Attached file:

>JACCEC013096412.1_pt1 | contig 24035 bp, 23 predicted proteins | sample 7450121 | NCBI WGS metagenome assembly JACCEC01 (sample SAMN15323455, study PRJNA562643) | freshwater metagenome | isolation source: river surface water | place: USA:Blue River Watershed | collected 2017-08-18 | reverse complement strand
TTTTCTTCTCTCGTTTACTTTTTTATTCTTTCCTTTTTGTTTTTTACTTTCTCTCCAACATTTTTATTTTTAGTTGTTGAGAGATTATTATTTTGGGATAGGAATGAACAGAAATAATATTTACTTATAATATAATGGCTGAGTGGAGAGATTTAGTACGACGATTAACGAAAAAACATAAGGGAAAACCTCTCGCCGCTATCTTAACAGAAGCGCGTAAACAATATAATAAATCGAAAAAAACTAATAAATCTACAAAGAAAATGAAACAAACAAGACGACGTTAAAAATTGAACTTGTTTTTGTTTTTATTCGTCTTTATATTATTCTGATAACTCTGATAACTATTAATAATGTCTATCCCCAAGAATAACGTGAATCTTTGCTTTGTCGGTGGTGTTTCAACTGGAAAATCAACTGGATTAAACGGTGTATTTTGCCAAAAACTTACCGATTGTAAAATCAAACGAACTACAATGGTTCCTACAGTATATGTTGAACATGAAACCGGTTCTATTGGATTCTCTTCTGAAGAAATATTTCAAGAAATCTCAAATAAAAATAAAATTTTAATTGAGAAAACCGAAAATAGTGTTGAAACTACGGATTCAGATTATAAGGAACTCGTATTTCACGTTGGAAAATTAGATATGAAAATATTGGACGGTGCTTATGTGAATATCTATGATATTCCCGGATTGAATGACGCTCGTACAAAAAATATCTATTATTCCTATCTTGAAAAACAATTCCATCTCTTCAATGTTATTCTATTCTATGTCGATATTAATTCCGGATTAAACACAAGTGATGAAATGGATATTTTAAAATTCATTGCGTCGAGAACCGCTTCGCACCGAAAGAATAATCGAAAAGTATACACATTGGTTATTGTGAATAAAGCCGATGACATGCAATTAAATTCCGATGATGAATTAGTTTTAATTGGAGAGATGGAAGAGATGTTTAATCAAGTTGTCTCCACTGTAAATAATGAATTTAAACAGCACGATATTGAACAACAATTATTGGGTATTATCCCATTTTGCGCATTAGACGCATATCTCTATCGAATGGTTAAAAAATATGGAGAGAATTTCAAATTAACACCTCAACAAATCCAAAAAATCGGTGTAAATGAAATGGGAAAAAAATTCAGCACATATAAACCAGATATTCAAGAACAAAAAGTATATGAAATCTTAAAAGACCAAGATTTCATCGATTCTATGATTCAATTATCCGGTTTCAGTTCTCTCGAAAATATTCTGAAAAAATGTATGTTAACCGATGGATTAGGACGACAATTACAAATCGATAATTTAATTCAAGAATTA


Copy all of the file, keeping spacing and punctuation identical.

>JACCEC013096412.1_pt1 | contig 24035 bp, 23 predicted proteins | sample 7450121 | NCBI WGS metagenome assembly JACCEC01 (sample SAMN15323455, study PRJNA562643) | freshwater metagenome | isolation source: river surface water | place: USA:Blue River Watershed | collected 2017-08-18 | reverse complement strand
TTTTCTTCTCTCGTTTACTTTTTTATTCTTTCCTTTTTGTTTTTTACTTTCTCTCCAACATTTTTATTTTTAGTTGTTGAGAGATTATTATTTTGGGATAGGAATGAACAGAAATAATATTTACTTATAATATAATGGCTGAGTGGAGAGATTTAGTACGACGATTAACGAAAAAACATAAGGGAAAACCTCTCGCCGCTATCTTAACAGAAGCGCGTAAACAATATAATAAATCGAAAAAAACTAATAAATCTACAAAGAAAATGAAACAAACAAGACGACGTTAAAAATTGAACTTGTTTTTGTTTTTATTCGTCTTTATATTATTCTGATAACTCTGATAACTATTAATAATGTCTATCCCCAAGAATAACGTGAATCTTTGCTTTGTCGGTGGTGTTTCAACTGGAAAATCAACTGGATTAAACGGTGTATTTTGCCAAAAACTTACCGATTGTAAAATCAAACGAACTACAATGGTTCCTACAGTATATGTTGAACATGAAACCGGTTCTATTGGATTCTCTTCTGAAGAAATATTTCAAGAAATCTCAAATAAAAATAAAATTTTAATTGAGAAAACCGAAAATAGTGTTGAAACTACGGATTCAGATTATAAGGAACTCGTATTTCACGTTGGAAAATTAGATATGAAAATATTGGACGGTGCTTATGTGAATATCTATGATATTCCCGGATTGAATGACGCTCGTACAAAAAATATCTATTATTCCTATCTTGAAAAACAATTCCATCTCTTCAATGTTATTCTATTCTATGTCGATATTAATTCCGGATTAAACACAAGTGATGAAATGGATATTTTAAAATTCATTGCGTCGAGAACCGCTTCGCACCGAAAGAATAATCGAAAAGTATACACATTGGTTATTGTGAATAAAGCCGATGACATGCAATTAAATTCCGATGATGAATTAGTTTTAATTGGAGAGATGGAAGAGATGTTTAATCAAGTTGTCTCCACTGTAAATAATGAATTTAAACAGCACGATATTGAACAACAATTATTGGGTATTATCCCATTTTGCGCATTAGACGCATATCTCTATCGAATGGTTAAAAAATATGGAGAGAATTTCAAATTAACACCTCAACAAATCCAAAAAATCGGTGTAAATGAAATGGGAAAAAAATTCAGCACATATAAACCAGATATTCAAGAACAAAAAGTATATGAAATCTTAAAAGACCAAGATTTCATCGATTCTATGATTCAATTATCCGGTTTCAGTTCTCTCGAAAATATTCTGAAAAAATGTATGTTAACCGATGGATTAGGACGACAATTACAAATCGATAATTTAATTCAAGAATTA